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From London to Florence

Baret Magarian to Launch first novel


Baret Magarian is a first generation Armenian immigrant born and raised in London, England. When the bustle and hassles of the British metropolis wore this aspiring novelist and literary journalist down, he escaped to Florence. “In Florence I found sunshine, some good friends, and the tranquility I needed to concentrate on writing,” says Magarian on the eve of the publication of his first novel, the epic The Fabrications, coming later this spring from the prestigious New York-based Pleasure Boat Studio. “Florence is a complex city. It teases, taunts, remaining aloof—one can’t help but love its beauty. As Mary McCarthy said, Florence is like the Platonic form of a thing, undiluted and unfiltered, it captures essences where stark reality is blurry. That’s inspiring for an artist.”
The Fabrications, although re-considered, honed, and launched from Florence is very much the product of Magarian’s previous London life—which he spent writing literary journalism for The Guardian (among others) and working for avant-garde publishing maverick John Calder. The novel focuses on Oscar Babel, projectionist of a dilapidated Camden Cinema, who’s catapulted to overnight stardom in the London art world and ends up a media-produced guru, and finally a kind of new Messiah by novel’s end. As in a medieval painting of a dying man, two figures sit squarely on Oscar’s shoulders, writer Daniel Bloch and publicist Ryan Rees. Angel and demon, Bloch and Rees wrestle not necessarily for Oscar’s soul, but over his image and fate certainly. When the novelist Bloch writes a fiction about his friend the events of the narrative begin happening in real life, much to Oscar’s bemusement. Then, in a more Mephistophelian manner, publicist Rees picks the projectionist up in mid-transformation and re-constructs him anew into a media darling and a kind of prophet of sensuality for an alienated digital age. But, if the New Testament and Tommy teach us anything, it’s that being the new messiah is a tough gig.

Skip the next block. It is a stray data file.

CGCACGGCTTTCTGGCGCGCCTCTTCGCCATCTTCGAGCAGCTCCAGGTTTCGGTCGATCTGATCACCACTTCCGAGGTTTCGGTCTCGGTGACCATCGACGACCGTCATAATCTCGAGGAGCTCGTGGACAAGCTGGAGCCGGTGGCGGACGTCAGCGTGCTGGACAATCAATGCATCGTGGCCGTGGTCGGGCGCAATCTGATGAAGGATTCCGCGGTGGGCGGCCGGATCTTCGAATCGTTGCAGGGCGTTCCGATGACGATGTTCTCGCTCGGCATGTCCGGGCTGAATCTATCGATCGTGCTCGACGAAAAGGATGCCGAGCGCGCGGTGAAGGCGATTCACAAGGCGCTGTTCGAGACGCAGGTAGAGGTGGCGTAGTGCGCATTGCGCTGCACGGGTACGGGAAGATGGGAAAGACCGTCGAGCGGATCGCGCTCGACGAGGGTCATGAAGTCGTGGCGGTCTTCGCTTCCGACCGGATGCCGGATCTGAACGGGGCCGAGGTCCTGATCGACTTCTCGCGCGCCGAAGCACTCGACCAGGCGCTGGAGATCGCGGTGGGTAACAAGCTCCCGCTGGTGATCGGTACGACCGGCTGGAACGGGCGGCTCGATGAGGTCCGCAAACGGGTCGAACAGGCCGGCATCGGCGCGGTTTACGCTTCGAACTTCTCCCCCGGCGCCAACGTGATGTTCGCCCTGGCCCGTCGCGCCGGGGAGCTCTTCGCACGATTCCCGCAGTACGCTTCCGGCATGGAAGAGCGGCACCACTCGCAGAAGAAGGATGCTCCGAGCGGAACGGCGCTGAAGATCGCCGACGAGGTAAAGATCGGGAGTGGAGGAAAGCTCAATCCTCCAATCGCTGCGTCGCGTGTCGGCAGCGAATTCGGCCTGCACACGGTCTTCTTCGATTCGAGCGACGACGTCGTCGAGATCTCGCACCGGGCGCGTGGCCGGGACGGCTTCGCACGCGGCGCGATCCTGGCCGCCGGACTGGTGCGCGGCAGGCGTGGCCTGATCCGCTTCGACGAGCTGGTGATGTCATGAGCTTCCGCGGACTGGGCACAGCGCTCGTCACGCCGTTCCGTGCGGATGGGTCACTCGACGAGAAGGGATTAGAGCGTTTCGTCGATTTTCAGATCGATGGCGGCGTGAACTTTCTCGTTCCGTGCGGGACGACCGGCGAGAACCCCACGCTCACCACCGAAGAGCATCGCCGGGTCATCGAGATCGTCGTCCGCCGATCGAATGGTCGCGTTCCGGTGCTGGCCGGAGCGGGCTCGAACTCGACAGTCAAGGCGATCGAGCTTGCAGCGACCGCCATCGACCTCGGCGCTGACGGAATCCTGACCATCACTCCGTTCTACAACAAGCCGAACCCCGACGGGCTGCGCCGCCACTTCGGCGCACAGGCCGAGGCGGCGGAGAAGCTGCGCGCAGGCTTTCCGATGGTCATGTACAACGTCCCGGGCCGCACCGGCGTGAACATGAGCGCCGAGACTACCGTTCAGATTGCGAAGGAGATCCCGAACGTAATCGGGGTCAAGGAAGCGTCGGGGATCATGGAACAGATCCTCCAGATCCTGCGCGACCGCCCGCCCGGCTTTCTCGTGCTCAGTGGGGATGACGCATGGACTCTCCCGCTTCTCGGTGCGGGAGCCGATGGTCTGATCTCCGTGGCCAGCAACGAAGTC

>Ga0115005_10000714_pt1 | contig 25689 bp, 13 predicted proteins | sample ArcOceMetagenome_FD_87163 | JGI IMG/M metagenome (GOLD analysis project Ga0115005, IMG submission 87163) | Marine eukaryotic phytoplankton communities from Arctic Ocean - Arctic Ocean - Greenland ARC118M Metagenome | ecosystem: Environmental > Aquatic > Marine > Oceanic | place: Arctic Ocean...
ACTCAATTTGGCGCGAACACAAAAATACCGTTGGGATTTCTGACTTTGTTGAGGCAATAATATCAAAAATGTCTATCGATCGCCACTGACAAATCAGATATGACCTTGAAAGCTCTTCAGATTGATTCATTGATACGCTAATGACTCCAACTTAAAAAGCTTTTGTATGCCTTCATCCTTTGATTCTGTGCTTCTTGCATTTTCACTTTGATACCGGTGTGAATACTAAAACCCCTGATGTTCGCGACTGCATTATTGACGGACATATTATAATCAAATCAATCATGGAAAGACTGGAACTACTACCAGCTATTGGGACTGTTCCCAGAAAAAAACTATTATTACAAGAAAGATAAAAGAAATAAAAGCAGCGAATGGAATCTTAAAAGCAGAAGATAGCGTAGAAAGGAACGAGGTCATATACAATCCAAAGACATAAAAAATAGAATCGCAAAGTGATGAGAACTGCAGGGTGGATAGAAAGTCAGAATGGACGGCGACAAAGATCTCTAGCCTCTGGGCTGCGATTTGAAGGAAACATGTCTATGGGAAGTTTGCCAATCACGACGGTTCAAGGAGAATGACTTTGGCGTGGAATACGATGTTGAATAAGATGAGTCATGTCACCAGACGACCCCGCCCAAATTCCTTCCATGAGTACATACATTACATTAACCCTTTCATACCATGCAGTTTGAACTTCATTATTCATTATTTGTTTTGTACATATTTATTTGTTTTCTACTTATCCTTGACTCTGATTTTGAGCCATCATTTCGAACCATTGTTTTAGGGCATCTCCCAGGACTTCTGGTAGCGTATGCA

These two colliding visions of metamorphosis, the one rather ancient, which uses art as a metaphor for creation in time, and the other our somewhat facile modern day public image ltd., give The Fabrications its brilliant and complex dual meditation upon soul and image, spirituality and spin, philosophy and satire. Never more prescient than in our post-fact world—in which reality TV show figures who never read books but watch endless hours of television hold the highest political offices in the land, The Fabrications’ satire is spot on (as the Brits say). The Ryan Rees character could easily stand-in for a Karl Rove—if Rove, rather than producing silky presidents out of sow’s ears rather conjured up new messiahs.
However, as a long-time reader of serious literature, and as a writer myself, I most enjoyed Oscar’s tentative, mysterious, and ultimately profound relationship with his friend Bloch. The concept of writing in things and events goes back to medieval readings of the Old Testament that posit that God, the ultimate creator, wrote morality through people and events—what we today call history. Bloch’s conjuring up a fictional version of his friend Oscar and building an important destiny for this ordinary man who projects movies onto a screen (like Plato’s forms onto the cave walls) is a tour-de-force of the literary imagination. I couldn’t recommend The Fabrications more strongly; it’s a wondrous novel both cleverly satirical of our spectacle-based society and philosophically profound, a rare accomplishment.


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